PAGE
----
Anzac Day 2014: Dawn Service commemorative address

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Corporal Ben Roberts-Smith VC MG

Fellow Australians, as we stand together on this hallowed ground in the cold and dark of another Anzac Day dawning, I feel an overwhelming sense of pride. Pride in what we have accomplished as a nation with great due to the sacrifice of so many, and so evident around us in the memorials of our past wars and conflicts. Looking out from our national memorial towering behind me are the faces of our most recent heroes. Men who like their forefathers believed that our safety, our freedom, and our way of life were worth all and more than their own suffering and loss. Proud, willing, capable Australians who did what needed to be done.

The young men who first fought under the Anzac banner on 25 April 1915 had no grasp, nor warning, of the intense and deadly combat that awaited them on Gallipoli’s shores, the fatigue, despair and hardship they would endure through the campaign, or the injuries and plagued memories they would carry home with them into their futures. Yet they banded together and they fought; they fought with a spontaneous, fearless, almost instinctive tenacity and grit that would come to define the Anzac spirit. An expression that touches our hearts, inspires our passion, focuses our purpose, strengthens our resolve and, better than anything else, encapsulates the very essence of our national culture and makeup.

Whilst the Anzac spirit may have first risen in troops on the battlefield, it is indeed a life force that resides in all Australians. We saw it shine through the black and desperate days of the bushfires earlier this year when volunteer fire-fighters rallied from all over the country and whole communities mobilised to look out for one another, to do what had to be done to save lives, homes, and livelihoods. Those who lost everything expressed the same spirit in their determination to start afresh. And we’ve seen it again, only this month, in the aftermath of Cyclone Ita. It is our constant and our preserve.

Since that day in 1915, each generation of Australians has had cause to step up for service in conflict, peacekeeping, community rebuilding, and nation-making missions. The men and women of the Australian military have on every occasion served with distinction alongside our allies. For my generation, military conflict rarely has a clearly defined front or enemy, nor is it contained within a single country or continent. The War on Terrorism is a war against our beliefs, waged by widespread agents of radical ideologies who seek to incite fear and uncertainty in our societies with the aim, ultimately, to suppress and destroy.

The Afghanistan campaign has lasted 11 years. It has been Australia’s longest war. We have, with our allies, applied our significant skills and efforts to draining the perpetrators’ manpower, resources and funding, forcing them to focus on their own survival rather than exporting their beliefs by force against us and nations like us. Our servicemen and women, like those who’ve come before them, have stepped up to this task, and done what has needed to be done. Of course, this is their job, but unlike most jobs, there is, day in, day out, disproportionate risk and sacrifice, only matched by their preparedness to shoulder both.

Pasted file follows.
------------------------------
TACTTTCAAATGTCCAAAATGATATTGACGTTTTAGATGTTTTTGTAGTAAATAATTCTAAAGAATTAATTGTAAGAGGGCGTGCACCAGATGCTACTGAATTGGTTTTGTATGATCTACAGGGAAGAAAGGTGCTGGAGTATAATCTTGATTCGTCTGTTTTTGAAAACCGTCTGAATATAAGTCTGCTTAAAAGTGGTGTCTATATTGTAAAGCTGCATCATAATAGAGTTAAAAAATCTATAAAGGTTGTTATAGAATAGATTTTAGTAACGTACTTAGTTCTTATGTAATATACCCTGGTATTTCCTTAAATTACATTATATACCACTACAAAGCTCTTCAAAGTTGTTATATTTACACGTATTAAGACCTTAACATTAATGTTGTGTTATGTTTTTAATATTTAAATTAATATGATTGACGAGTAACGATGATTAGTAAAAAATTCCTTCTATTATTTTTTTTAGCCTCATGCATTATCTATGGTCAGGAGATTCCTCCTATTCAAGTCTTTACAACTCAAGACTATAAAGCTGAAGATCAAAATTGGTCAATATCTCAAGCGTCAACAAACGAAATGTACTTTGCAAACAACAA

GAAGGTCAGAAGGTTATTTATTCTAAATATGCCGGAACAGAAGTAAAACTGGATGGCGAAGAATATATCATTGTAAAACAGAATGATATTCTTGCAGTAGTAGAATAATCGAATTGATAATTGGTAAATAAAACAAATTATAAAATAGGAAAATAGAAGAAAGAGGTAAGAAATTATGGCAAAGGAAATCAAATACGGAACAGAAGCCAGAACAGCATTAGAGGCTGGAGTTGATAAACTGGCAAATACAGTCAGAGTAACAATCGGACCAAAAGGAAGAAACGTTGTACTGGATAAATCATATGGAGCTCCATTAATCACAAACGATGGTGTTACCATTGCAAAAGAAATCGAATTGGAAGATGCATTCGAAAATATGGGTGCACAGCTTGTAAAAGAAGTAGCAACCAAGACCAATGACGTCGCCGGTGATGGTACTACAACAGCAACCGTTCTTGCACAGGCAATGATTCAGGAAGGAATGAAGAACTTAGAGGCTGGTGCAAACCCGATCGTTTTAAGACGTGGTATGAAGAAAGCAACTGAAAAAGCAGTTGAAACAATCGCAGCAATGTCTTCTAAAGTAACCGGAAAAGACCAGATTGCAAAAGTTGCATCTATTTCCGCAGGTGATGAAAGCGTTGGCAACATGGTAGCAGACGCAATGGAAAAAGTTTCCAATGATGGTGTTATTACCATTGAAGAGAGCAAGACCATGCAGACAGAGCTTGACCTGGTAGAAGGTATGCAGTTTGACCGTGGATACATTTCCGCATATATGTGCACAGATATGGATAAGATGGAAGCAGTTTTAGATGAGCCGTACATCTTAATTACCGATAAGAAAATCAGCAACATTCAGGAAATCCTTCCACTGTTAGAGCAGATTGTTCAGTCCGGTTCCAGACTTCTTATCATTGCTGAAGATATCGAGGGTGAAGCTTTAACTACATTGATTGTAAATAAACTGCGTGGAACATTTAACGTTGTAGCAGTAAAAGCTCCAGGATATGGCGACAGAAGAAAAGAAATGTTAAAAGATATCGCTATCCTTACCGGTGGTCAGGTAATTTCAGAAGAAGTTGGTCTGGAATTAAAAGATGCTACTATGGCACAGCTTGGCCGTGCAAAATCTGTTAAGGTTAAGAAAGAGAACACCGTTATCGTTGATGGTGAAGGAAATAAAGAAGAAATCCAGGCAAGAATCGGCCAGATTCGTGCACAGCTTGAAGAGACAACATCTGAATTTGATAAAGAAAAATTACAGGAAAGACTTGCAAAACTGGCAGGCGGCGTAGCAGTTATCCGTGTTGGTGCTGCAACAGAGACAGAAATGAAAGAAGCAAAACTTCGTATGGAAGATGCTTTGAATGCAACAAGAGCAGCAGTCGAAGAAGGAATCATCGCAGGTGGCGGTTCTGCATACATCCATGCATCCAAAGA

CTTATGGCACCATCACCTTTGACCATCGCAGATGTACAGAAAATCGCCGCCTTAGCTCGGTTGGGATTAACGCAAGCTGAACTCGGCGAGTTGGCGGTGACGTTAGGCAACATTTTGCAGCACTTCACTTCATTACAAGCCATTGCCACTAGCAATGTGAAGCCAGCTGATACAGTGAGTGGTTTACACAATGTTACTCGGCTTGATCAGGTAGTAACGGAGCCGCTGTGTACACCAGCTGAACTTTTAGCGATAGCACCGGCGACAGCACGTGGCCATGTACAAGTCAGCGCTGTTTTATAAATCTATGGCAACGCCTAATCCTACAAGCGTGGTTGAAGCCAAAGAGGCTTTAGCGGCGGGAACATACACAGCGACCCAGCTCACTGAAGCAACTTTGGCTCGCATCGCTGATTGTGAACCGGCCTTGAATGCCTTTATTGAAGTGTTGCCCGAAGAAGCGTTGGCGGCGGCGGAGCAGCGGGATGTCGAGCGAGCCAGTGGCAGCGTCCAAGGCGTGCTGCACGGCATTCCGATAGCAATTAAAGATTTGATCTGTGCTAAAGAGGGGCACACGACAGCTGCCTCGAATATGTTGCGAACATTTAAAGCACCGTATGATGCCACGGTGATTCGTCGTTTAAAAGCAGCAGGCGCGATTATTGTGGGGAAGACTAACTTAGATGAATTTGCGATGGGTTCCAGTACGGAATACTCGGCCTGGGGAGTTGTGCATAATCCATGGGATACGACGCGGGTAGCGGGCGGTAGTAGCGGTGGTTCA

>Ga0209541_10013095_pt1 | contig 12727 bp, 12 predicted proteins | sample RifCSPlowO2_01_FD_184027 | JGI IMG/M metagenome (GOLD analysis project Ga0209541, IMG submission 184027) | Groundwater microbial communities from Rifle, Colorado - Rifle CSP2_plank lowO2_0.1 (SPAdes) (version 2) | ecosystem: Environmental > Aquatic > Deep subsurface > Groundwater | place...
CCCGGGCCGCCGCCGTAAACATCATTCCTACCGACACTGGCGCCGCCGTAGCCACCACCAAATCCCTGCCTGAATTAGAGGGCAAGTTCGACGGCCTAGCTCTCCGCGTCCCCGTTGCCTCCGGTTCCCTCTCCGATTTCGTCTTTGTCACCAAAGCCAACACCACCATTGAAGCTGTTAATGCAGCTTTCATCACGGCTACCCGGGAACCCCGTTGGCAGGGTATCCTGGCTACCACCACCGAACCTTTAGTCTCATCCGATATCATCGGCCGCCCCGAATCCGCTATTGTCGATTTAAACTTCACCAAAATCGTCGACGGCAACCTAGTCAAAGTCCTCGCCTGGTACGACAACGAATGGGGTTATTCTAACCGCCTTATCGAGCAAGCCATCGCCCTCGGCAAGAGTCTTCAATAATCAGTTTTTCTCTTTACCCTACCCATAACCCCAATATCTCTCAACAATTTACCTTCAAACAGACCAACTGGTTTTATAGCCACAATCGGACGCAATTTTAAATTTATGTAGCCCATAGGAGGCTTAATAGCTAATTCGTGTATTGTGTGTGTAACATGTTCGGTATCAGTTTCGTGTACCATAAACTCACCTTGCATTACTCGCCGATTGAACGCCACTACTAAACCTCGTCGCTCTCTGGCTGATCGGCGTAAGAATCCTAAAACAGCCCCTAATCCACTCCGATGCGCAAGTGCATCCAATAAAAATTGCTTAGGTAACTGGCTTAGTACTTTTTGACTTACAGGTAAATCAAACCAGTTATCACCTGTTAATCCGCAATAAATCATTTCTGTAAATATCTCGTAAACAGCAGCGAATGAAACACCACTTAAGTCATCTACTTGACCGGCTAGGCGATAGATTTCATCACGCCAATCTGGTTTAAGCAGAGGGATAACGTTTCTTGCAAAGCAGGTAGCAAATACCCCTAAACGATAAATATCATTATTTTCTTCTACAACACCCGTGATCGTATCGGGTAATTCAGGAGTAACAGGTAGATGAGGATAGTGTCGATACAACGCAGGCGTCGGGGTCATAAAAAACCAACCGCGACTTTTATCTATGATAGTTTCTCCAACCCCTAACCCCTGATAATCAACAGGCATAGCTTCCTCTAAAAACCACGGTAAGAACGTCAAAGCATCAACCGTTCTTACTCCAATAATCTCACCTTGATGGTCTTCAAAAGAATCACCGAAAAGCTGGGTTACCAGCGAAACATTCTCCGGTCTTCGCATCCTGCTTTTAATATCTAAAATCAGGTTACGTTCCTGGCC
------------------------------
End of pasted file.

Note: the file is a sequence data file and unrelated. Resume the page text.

These are essential stripes to the Anzac spirit. The Roll of Honour in this place bears the names of the recently fallen, along with those of over 100,000 Australians who have died before them for this nation we share, love and work to protect and nurture. We are forever in their debt. We will always remember them. In their passing, they acquire a timelessness, a constancy that guides and reassures us through changing times.

And then there are our wounded. Their sacrifice is different but no less. Their bodies and lives having altered immeasurably, they must nonetheless live on and rebuild themselves through changing times. There is no timelessness and constancy for the wounded; rather, a daily call on them and their families to face and overcome formidable challenges.

It is a profoundly sad reality that our wounded tend to be forgotten, though they have always vastly outnumbered our dead. There were over 155,000 wounded in the First World War alone. The war in Afghanistan may be coming to an end, but for those who were wounded there, it will never end. The physical scars inflicted will remain their curse and inspiration for life; the other, deeper, more complex, more insidious scars to hearts and minds will wreak havoc and pain over lifetimes. Everything we understand to be the Anzac spirit is what these people dig deep and long for every day. Courage, stoicism, humour, laughter, warmth, generosity and a determination never to give in or to be a burden on others.

The Anzac spirit, and the values it demonstrates, remain our common bedrock, creed, and source of hope and confidence through difficult and uncertain times, in our world and our communities. Times that would be wholly unrecognisable to our original Anzacs.

This is the core of its meaning to me. With dawn on the break, here at the Australian War Memorial, Anzac Day 2014, as we commemorate one of our greatest defining events as a people and nation, I ask each of you, all of us, to ponder and embrace your own special sense of the Anzac spirit.

We are Australians. We are born of the Anzacs. We are the custodians and stewards of their spirit, now and into our future. We must take good care of it.

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